Wednesday, March 5, 2014

Review of "Joseph Brodsky in Venice (1981)" by Campbell McGrath

"Joseph Brodsky in Venice (1981)" by Campbell McGrath was offered by's Poem-A-Day on March 5, 2014.  A link to the poem, including the poet's notes as well as links to other poems by the same poet, may be found here:

Campbell McGrath (b. 1962) teaches creative writing at Florida International University in Miami.  Influenced by Walt Whitman, he has many published books of poetry to his name, and is considered by critics to be a master of the long, free verse poetry form.  Among his numerous prestigious awards and honors are a Pushcart Prize, a MacArthur Foundation Genius Grant, and a Guggenheim Fellowship.  McGrath reveals in his notes that Joseph Brodsky was his teacher at Columbia University in the 1980s.  Additional biographical information may be found here:

Nobel Prize recipient Joseph Brodsky (1940 - 1996) (pictured), a Russian Jewish poet, was persecuted by the authorities of the Soviet Union both for his poems and his religious beliefs.  He was eventually placed in a mental institution and sentenced to hard labor in the Arctic for his refusal to bow to the communist regime.  With the aid of W. H. Auden, he was released into exile in America, settling at first in Michigan.  He continued to compose poetry in Russian, which he translated into English, until his death.  As might be expected, his poetry is characterized by feelings of deep sorrow and great loss.  Additional biographical information may be found here:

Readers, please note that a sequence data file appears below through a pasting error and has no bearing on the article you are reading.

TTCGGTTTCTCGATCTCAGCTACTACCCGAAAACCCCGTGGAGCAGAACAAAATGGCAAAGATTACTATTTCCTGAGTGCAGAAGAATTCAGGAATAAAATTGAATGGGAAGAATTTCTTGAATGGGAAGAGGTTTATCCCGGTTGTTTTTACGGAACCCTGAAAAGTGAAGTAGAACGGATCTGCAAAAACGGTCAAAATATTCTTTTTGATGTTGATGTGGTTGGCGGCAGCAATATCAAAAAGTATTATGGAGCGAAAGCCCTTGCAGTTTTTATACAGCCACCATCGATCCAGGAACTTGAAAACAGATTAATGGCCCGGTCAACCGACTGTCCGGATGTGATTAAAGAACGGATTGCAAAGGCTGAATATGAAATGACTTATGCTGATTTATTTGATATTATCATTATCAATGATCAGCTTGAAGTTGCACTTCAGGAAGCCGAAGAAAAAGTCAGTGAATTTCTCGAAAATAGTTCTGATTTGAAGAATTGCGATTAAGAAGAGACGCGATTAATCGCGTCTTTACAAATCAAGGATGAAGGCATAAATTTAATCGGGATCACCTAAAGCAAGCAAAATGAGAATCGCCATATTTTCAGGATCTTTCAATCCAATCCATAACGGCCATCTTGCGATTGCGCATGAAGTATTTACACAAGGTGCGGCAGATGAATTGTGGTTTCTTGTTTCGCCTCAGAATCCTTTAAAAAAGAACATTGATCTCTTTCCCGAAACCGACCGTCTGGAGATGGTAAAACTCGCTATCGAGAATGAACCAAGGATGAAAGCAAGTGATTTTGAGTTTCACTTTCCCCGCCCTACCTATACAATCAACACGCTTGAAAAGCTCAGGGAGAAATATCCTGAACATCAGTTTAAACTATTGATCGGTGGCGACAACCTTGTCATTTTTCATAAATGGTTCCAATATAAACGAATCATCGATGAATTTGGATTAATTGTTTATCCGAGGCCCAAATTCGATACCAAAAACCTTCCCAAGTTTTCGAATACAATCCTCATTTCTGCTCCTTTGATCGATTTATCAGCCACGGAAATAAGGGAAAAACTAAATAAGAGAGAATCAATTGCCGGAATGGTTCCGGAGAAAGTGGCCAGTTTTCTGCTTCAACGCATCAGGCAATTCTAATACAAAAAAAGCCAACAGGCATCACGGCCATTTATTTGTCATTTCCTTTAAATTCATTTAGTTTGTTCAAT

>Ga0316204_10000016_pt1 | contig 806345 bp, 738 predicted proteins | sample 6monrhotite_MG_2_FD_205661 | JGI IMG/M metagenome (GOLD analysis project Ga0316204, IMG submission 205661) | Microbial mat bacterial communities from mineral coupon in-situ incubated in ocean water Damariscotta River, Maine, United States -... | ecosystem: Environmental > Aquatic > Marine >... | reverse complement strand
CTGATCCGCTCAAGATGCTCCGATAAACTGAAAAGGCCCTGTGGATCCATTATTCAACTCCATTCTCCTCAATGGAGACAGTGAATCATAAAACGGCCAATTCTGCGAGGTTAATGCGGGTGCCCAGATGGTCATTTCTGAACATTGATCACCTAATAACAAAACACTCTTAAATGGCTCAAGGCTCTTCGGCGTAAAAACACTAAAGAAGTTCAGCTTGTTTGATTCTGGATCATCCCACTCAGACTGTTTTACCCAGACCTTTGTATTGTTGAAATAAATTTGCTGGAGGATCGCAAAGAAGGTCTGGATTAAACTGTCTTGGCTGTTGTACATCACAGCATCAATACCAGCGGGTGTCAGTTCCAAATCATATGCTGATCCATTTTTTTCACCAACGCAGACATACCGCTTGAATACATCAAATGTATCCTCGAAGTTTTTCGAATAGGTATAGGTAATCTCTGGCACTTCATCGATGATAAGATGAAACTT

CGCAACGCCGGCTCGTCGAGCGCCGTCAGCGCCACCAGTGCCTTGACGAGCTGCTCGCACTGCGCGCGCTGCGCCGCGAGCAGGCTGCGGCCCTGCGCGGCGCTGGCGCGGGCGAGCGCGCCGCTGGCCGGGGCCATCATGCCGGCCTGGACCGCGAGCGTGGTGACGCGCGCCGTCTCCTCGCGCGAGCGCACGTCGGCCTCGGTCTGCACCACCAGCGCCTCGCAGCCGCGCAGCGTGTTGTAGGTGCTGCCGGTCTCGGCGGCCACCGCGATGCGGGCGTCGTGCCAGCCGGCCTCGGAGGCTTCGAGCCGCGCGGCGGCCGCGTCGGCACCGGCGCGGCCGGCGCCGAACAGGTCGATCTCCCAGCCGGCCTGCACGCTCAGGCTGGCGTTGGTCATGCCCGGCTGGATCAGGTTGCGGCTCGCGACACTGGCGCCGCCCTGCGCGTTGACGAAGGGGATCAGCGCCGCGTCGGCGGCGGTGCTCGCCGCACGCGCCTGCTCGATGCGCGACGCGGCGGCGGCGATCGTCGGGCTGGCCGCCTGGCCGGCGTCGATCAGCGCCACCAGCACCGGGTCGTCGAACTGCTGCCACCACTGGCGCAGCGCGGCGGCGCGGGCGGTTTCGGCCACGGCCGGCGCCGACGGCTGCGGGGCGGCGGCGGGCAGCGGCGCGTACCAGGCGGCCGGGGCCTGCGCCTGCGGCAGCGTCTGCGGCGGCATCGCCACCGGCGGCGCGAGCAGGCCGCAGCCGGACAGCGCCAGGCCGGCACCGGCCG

The poem begins with a reference to "La Serenissima," which refers to The (former) Most Serene Republic of Venice.  Information about this former Renaissance city-state may be found here:

The twelfth line ends with the word "Ecco," Italian for "here."  It's use may also be a nod to the publisher, Ecco, that published McGrath's latest book of poetry, In the Kingdom of the Sea Monkeys (2012).

The final line of the first stanza makes reference to Akhmatova, presumably the Russian poet Anna Akhmatova (1889 - 1966), who expressed admiration for Brodsky's independent character and originality.  Additional information about this poet may be found here:

There are many rhymes and near rhymes throughout the poem.  The poet reveals in his notes that this is in keeping with Brodsky's work, at least in the original Russian.  The second person singular used throughout probably refers to Brodsky, but may refer to the reader or be synonymous with the pronoun "one."  McGrath paints the scene that Brodsky is viewing in rich, descriptive language, evoking a Renaissance Italian artist's palate.

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